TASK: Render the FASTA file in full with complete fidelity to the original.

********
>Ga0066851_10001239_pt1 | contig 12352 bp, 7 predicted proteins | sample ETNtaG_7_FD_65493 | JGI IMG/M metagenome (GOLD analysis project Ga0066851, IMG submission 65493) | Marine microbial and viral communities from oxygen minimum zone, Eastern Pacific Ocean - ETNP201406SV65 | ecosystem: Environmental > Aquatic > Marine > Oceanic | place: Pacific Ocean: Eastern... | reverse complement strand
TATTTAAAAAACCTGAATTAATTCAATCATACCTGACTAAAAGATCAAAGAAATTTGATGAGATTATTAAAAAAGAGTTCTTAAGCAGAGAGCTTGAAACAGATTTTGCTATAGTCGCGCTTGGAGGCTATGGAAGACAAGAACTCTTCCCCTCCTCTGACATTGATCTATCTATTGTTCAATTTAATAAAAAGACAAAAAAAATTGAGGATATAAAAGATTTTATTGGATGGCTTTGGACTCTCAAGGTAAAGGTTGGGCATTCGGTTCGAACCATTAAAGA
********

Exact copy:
>Ga0066851_10001239_pt1 | contig 12352 bp, 7 predicted proteins | sample ETNtaG_7_FD_65493 | JGI IMG/M metagenome (GOLD analysis project Ga0066851, IMG submission 65493) | Marine microbial and viral communities from oxygen minimum zone, Eastern Pacific Ocean - ETNP201406SV65 | ecosystem: Environmental > Aquatic > Marine > Oceanic | place: Pacific Ocean: Eastern... | reverse complement strand
TATTTAAAAAACCTGAATTAATTCAATCATACCTGACTAAAAGATCAAAGAAATTTGATGAGATTATTAAAAAAGAGTTCTTAAGCAGAGAGCTTGAAACAGATTTTGCTATAGTCGCGCTTGGAGGCTATGGAAGACAAGAACTCTTCCCCTCCTCTGACATTGATCTATCTATTGTTCAATTTAATAAAAAGACAAAAAAAATTGAGGATATAAAAGATTTTATTGGATGGCTTTGGACTCTCAAGGTAAAGGTTGGGCATTCGGTTCGAACCATTAAAGA